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Prevalence of underage drinking

The main source of information on underage drinking in England is the Health and Social Care Information Centre’s Smoking, drinking and drug use among young people in England (SDD) survey. This is a large nationally representative survey administered to 11–15-year-olds through schools. NHS National Services Scotland carries out an equivalent survey for Scotland, polling 13 and 15-year-olds in the Scottish Schools Adolescent Lifestyle and Substance Use Survey (SALSUS).

Underage drinking remains fairly prevalent: according to the most recent data, around two-fifths (38%) of English 11–15-year-olds have tried alcohol.[1] In Scotland, the figure is 32% for 13-year-olds and 70% for 15-year-olds.[2] However, in both countries, there is evidence that this has been falling, having peaked around 2002–2003. Moreover, the decline appears to be accelerating, with sharper drops since 2009.



While the SDD focuses on 11–15-year-olds, it is important to remember that alcohol consumption is much higher among 16 and 17-year-olds. Almost two-thirds (64%) of 17-year-old boys and almost half (48%) of girls drink on a weekly basis.



As the chart above shows, boys and girls are similarly likely to drink until the age of 16, at which point boys become much more likely to drink. However, the recent decline in the prevalence of underage drinking appears to apply equally to both sexes.



The relationship between socioeconomic status and underage drinking is less clear. In England, children from the most deprived quintile are less likely to drink than those from more affluent backgrounds.



However, in Scotland alcohol use is equally prevalent across children of all socioeconomic groups.



There are substantial differences in the rate of underage drinking across different ethnicities. White children are by far the most likely to try alcohol, with 42% of 11–15-year-olds having done so. By contrast, 21% of black children and 10% of Asians have tried drinking.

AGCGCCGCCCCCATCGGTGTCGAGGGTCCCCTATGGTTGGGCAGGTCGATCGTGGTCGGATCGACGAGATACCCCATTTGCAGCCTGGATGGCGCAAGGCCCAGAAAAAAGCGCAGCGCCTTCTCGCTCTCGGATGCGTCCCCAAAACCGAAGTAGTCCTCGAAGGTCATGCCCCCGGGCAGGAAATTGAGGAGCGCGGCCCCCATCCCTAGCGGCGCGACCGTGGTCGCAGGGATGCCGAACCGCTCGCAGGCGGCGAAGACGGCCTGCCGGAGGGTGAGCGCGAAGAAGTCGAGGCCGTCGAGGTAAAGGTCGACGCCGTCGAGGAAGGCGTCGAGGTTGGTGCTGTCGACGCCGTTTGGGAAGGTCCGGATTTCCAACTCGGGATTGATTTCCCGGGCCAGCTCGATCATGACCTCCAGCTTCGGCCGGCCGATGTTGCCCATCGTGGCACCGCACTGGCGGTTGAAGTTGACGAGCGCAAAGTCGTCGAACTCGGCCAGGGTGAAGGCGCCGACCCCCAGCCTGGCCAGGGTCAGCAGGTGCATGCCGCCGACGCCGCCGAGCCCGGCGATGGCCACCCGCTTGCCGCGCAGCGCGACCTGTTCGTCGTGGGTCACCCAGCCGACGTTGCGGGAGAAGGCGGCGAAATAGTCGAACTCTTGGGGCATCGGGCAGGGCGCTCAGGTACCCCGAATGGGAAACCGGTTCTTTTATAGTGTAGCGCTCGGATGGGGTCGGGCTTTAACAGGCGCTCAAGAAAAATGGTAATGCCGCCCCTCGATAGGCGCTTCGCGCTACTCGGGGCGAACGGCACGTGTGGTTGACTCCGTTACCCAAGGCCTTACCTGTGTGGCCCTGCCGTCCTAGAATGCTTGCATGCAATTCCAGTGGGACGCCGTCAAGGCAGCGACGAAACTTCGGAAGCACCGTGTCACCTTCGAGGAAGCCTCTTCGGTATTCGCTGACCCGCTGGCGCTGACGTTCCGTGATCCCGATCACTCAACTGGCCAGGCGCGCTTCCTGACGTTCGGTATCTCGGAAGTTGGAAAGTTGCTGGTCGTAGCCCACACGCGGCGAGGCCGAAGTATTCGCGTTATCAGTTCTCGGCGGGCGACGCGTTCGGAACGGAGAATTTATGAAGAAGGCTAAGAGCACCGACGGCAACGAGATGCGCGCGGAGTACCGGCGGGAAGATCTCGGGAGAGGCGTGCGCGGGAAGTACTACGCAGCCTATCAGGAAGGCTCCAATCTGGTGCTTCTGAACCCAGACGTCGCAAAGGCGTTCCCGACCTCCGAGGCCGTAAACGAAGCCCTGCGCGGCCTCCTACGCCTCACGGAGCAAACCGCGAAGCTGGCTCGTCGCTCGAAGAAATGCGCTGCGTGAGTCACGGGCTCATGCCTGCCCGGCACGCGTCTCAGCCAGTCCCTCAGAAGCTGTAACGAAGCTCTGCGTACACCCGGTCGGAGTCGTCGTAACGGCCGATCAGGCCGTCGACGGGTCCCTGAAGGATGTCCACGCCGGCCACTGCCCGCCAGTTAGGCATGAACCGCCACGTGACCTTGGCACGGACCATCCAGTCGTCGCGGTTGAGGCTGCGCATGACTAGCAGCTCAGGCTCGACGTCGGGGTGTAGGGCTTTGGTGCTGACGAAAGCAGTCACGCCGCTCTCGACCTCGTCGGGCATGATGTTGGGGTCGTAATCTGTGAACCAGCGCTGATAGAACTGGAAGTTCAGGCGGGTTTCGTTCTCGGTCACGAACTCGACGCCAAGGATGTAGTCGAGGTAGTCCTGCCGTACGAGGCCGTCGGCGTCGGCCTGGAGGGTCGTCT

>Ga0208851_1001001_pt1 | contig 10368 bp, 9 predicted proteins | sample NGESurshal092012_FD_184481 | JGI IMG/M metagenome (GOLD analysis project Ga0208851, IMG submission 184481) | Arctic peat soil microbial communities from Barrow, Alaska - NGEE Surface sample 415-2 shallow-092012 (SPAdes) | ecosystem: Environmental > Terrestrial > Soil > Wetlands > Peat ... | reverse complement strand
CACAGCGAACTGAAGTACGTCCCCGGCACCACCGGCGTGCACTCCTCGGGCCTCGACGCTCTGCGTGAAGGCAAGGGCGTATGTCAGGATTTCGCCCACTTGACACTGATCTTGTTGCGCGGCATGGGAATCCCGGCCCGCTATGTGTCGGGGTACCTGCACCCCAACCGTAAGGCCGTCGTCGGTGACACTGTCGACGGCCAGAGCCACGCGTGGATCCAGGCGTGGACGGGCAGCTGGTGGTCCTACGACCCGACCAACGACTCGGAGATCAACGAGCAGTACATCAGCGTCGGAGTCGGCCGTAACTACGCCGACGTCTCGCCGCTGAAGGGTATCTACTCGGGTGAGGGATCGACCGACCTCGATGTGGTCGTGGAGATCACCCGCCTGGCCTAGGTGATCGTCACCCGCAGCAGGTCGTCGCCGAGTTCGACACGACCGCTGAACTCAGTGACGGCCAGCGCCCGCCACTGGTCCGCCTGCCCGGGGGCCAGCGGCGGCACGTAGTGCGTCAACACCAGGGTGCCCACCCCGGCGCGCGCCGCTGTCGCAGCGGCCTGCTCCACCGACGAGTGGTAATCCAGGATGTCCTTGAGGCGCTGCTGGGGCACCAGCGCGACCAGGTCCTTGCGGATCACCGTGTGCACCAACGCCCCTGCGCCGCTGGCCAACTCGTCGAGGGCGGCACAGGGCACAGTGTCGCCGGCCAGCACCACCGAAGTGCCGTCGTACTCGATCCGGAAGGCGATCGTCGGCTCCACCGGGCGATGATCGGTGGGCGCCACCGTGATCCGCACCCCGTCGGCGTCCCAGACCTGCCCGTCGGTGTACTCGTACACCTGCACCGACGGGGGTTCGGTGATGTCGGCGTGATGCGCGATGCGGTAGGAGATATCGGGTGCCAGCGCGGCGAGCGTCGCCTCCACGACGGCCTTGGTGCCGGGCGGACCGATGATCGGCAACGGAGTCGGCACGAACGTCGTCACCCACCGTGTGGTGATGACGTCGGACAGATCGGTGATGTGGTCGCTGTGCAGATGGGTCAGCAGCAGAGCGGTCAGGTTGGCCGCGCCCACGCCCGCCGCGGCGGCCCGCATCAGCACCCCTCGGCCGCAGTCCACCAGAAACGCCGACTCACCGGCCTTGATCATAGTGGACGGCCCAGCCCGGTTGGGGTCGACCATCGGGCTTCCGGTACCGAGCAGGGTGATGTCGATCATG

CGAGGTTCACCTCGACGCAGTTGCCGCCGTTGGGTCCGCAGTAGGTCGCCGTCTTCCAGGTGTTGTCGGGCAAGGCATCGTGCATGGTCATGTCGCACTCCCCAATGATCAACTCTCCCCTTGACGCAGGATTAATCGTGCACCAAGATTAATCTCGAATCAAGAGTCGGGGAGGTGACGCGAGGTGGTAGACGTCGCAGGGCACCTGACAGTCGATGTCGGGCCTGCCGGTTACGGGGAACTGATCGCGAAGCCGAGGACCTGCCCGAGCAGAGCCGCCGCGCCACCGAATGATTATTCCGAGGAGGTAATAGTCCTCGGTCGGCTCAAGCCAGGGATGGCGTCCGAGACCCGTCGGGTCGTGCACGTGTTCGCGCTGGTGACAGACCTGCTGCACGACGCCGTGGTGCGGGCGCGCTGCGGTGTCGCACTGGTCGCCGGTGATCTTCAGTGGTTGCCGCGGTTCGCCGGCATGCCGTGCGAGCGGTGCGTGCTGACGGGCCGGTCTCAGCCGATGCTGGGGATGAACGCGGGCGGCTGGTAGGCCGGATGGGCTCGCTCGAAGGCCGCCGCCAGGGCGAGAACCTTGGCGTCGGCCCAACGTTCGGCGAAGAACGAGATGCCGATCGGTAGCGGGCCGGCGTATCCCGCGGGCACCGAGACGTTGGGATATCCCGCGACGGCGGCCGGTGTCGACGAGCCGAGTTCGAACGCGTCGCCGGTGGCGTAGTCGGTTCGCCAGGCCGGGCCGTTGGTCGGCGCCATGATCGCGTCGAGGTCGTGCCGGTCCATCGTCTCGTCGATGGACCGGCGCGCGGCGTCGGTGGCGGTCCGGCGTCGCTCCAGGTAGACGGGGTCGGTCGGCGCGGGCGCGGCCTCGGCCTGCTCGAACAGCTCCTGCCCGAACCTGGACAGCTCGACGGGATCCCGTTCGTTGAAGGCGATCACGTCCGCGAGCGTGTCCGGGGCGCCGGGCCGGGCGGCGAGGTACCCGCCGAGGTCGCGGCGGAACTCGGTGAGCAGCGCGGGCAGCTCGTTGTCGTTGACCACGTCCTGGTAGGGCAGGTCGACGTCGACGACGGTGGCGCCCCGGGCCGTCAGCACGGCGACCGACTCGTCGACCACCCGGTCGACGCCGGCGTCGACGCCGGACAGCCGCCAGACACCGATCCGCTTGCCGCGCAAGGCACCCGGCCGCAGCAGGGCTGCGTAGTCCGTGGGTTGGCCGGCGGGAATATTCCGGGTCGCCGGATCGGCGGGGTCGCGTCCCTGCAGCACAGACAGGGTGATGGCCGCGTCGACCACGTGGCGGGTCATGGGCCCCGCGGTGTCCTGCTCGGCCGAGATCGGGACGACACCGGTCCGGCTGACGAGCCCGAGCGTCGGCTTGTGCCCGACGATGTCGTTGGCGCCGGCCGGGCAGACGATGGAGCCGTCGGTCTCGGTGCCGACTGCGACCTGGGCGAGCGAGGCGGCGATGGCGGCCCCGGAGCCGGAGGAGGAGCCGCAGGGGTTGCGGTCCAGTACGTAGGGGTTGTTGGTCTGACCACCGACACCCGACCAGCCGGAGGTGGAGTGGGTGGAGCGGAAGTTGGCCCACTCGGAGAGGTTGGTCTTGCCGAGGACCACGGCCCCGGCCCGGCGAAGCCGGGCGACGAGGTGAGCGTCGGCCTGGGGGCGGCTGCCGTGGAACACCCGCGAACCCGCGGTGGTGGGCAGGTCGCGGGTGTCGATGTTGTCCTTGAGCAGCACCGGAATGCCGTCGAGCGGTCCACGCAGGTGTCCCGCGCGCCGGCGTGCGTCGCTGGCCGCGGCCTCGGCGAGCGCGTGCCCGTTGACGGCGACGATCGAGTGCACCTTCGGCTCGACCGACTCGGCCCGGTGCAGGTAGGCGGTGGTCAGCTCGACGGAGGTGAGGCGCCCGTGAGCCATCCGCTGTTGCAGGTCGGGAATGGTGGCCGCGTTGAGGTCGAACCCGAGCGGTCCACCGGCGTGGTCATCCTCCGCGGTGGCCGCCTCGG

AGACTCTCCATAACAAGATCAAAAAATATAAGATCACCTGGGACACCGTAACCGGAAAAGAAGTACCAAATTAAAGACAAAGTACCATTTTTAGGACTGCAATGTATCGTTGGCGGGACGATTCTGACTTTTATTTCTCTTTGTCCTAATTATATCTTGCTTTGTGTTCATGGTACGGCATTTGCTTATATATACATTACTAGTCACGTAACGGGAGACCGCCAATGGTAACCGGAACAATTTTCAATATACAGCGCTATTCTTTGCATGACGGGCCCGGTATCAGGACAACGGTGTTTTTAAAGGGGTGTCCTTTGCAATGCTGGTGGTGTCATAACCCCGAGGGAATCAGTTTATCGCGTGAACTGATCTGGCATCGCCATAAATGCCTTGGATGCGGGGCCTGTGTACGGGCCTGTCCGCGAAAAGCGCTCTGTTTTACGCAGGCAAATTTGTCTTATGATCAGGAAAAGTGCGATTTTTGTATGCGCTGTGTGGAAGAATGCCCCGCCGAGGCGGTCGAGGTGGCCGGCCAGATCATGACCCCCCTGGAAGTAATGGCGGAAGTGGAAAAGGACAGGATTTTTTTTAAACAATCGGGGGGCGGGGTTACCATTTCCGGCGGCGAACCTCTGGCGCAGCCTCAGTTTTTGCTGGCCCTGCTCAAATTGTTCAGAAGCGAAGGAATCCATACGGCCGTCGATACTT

Comparisons with other countries

It can be tricky to put UK underage drinking in international perspective, given differences in definitions and survey methodology. The most reliable source of such comparisons is the European School Survey project on Alcohol and Other Drugs (ESPAD).

According to the most recent ESPAD survey, carried out in 2011, young people’s drinking in the UK is well above the European average on a number of metrics.[3] 85% of 15–16-year-olds in the UK had drunk alcohol in the past 12 months, while the European average is 79%. 65% had drunk alcohol in the past 30 days, compared to 57% across the whole of Europe. 55% of British respondents reported ever having been drunk, while 47% had done so in the rest of the continent.

However, it is important to be cautious in interpreting these numbers. Firstly, as the data above shows, young people’s drinking in the UK has fallen quite substantially since 2011, so the last ESPAD results may show an outdated picture. Second, the ESPAD report notes a low response rate (6%) from British schools to the 2011 survey, though it maintains that the sample is sufficient to make valid comparisons with other countries, as a “precautionary measure”, it suggests that comparability may be “limited”.[4]



Next: What do underage drinkers drink?

[1] HSCIC (2015), Smoking, Drinking and Drug Use Among Young People in England – 2014, Table 5.1

[2] ISD Scotland (2014), Scottish Schools Adolescent Lifestyle and Substance Use Survey, Table A1

[3] Hibell, B. et al (2012), The 2011 ESPAD Report: Substance Use Among Students in 36 European Countries. Stockholm: The Swedish Council for Information on Alcohol and Other Drugs (CAN)

[4] Hibell et al, op. cit., p. 61